Thursday, March 25, 2010

Blog Entry #4: The Job of Organizing

"Organizing books and materials used to be in the domain of professionally trained catalogers and indexers. Now, through Web 2.0, it is in the hands of everyday "folk." What are the implications of this trend for librarians? Also, for additional food for thought, go to your Delicious site and examine your list of tags. In your opinion, are these tags more or less helpful than traditional subject headings?"

When I think of organization, I always consider things alphabetically. I don't know if it is the OCD in me or what, but my entire DVD and CD collection is set up alphabetically. I think that creating websites like Delicious is great for "everyday folk". It allows people to create their own organization as well as making it available for other people to see and search as well. But at the same point, it can be a burden. There are people out there who take advantage of websites like delicious, and might go "tag crazy" or people who might purposely use tags that are wrong or misleading. As a librarian, I think it is not only our job to catalog and organize, but to also teach librarian patrons how to not only correctly use the cataloging system, but how to use it in their own lives.

Blog Entry #3: The Machine is Us/Using Us

"The title of the video that you were asked to view this week is "Web 2.0 ... The Machine is Us/Using Us." Referencing what you have learned about Web 2.0 through the readings in the Courtney text and through watching the video, why do you think that Professor Wesch gave this title to the video?"

I really enjoyed watching the video about Web 2.0, I loved how the author started out talking about machines, but by the end of the video made the comparison that we are the machines. By naming this video Web 2.0, Wesch made sure to point out all of the different types of tools that go under that category: blogs, wikis, videos, digital photos, etc. He also showed how vast the internet is and (what I thought was amazing) how it is all put out there by people. He mentions, "who will organize all this data? we will!" I love that! We are the machine because the internet would not exist if it weren't the people blogging every .5 seconds or uploading new videos to youtube. We are the machine!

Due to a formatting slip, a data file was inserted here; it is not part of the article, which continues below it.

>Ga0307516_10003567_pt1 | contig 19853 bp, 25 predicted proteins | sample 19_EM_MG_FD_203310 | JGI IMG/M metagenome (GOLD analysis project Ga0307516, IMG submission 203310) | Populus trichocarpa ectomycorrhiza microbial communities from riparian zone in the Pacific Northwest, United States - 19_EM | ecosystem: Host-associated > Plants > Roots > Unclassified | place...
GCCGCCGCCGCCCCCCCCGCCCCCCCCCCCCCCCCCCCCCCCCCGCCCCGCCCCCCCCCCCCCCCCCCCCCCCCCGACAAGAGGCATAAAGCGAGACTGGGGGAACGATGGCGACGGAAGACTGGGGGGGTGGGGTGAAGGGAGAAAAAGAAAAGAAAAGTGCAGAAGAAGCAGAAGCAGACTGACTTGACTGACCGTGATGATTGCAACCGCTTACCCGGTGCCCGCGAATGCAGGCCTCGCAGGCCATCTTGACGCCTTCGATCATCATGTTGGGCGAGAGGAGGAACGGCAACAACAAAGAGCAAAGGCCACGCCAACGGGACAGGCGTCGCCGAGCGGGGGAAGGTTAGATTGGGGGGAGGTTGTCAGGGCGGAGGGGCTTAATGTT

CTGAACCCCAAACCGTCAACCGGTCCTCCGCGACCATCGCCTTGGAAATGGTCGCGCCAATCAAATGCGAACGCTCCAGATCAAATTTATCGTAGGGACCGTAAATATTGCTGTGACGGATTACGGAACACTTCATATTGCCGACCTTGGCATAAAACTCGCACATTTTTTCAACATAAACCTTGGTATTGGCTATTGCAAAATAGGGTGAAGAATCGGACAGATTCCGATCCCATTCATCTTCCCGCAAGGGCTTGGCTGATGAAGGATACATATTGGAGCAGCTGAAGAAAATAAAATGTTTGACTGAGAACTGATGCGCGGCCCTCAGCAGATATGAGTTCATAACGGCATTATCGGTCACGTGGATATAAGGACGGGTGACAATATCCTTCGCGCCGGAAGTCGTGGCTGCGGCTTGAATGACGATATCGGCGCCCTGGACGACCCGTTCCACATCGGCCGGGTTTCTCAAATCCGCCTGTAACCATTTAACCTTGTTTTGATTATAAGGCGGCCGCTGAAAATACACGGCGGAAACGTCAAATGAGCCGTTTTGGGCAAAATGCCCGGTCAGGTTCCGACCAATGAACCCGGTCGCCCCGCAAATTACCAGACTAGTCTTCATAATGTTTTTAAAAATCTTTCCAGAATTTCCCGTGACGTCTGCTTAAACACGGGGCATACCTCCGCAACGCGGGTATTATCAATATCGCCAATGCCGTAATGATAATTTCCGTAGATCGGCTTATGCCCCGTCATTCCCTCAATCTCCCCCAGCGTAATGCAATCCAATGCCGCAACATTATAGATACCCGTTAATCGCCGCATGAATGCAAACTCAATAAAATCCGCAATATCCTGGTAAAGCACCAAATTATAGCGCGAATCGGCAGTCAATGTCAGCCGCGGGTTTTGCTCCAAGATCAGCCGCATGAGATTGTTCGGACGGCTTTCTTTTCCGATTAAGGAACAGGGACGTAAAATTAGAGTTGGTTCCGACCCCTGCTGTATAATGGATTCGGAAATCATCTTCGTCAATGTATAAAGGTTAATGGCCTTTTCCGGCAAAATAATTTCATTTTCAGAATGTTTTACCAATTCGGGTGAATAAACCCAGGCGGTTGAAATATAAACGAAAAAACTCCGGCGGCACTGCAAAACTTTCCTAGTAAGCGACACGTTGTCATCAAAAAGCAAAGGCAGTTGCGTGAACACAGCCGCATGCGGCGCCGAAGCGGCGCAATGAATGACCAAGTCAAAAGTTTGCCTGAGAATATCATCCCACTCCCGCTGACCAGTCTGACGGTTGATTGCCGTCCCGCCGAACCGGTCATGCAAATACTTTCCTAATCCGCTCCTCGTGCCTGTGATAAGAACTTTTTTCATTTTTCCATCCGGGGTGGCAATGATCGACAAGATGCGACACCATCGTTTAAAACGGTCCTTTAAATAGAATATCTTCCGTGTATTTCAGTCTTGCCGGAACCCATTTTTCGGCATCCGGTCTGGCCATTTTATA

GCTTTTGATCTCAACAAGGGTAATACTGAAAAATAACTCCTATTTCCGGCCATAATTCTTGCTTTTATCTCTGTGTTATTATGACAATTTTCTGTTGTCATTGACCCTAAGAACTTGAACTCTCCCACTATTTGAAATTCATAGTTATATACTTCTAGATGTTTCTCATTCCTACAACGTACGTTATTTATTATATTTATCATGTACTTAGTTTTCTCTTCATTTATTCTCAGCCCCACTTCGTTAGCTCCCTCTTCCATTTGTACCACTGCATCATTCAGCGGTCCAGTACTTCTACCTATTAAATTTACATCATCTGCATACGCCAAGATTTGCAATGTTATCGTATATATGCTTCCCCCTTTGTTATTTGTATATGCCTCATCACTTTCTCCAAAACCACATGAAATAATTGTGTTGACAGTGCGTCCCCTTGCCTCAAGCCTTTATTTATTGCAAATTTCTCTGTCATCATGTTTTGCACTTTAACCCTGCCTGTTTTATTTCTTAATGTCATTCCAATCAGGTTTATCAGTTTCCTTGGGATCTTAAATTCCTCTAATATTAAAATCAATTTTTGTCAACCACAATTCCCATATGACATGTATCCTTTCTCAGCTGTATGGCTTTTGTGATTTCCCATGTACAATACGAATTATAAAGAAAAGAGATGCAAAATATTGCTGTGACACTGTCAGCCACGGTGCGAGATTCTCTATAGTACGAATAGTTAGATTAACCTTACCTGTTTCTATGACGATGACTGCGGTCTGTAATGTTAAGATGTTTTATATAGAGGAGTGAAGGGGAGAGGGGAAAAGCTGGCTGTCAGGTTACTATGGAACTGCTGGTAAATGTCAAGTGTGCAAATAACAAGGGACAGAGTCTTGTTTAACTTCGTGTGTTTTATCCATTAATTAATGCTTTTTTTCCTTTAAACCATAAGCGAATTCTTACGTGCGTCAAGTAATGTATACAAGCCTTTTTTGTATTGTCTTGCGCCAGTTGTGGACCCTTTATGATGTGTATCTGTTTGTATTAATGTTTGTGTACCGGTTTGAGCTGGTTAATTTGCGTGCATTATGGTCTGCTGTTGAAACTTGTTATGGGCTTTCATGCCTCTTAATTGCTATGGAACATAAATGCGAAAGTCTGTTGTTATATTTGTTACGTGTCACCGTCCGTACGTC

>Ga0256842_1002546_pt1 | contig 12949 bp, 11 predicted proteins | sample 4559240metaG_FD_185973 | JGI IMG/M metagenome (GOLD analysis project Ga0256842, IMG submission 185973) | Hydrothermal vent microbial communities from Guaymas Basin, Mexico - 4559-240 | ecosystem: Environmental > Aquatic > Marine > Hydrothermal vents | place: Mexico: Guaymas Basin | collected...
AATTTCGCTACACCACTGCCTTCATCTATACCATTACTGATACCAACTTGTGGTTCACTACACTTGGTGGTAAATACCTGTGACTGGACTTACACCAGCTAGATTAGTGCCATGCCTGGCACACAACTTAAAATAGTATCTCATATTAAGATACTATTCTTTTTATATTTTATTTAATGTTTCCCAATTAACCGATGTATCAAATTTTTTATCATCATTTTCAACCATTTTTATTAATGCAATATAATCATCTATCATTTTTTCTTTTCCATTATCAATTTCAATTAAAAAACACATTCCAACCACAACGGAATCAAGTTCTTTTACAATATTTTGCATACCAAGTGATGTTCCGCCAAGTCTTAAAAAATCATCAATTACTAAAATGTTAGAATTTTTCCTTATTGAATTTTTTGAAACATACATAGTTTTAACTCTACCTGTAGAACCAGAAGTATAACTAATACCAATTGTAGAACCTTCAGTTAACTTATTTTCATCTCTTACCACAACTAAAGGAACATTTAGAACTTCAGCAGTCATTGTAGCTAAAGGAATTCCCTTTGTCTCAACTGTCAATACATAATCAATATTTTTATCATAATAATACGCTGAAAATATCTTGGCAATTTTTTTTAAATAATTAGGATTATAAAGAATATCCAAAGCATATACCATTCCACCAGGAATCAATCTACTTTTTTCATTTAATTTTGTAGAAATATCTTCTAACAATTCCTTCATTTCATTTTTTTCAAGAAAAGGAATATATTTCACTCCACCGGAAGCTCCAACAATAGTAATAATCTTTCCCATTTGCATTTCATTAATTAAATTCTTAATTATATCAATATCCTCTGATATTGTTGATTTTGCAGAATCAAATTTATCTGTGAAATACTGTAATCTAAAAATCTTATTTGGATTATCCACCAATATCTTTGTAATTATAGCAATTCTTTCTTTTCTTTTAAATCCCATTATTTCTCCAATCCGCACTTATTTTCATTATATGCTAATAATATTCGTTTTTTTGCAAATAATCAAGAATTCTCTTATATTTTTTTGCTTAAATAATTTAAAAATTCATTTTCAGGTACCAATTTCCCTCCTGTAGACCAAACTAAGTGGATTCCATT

Wednesday, March 3, 2010

Blog Entry #2: Handheld Devices

Your technology director has given you a budget of $10,000 for the purchase of handheld devices in your library. Using the prices in Chapter 5 of Courtney as a general guideline, what would you purchase and why? Your grade for this blog entry will be based on your justifications for what you purchase and your creative ideas for how to use the handhelds in the library, whether by students, faculty, and/or staff.

Overall, I would like to purchase the most amount of devices in order to accommodate the most amount of students. After comparing all of the handheld devices listed in chapter 5 of the Courtney text, I found that the Internet tablets had the most well rounded amount of abilities to accommodate the students. Researching the different internet tablets mentioned in the book, I found that they were designed for internet browsing, playing media, e-book reading, image viewer, and chat. Even due to limited storage capabilities, students would still have the opportunity to save information to the intranet, or their shared drives. The library would also be able to store e-books, media, and school work on the intranet that would be accessible to the devices. With the $10,000 I would be able to purchase a class set (30+) devices to be used in the library.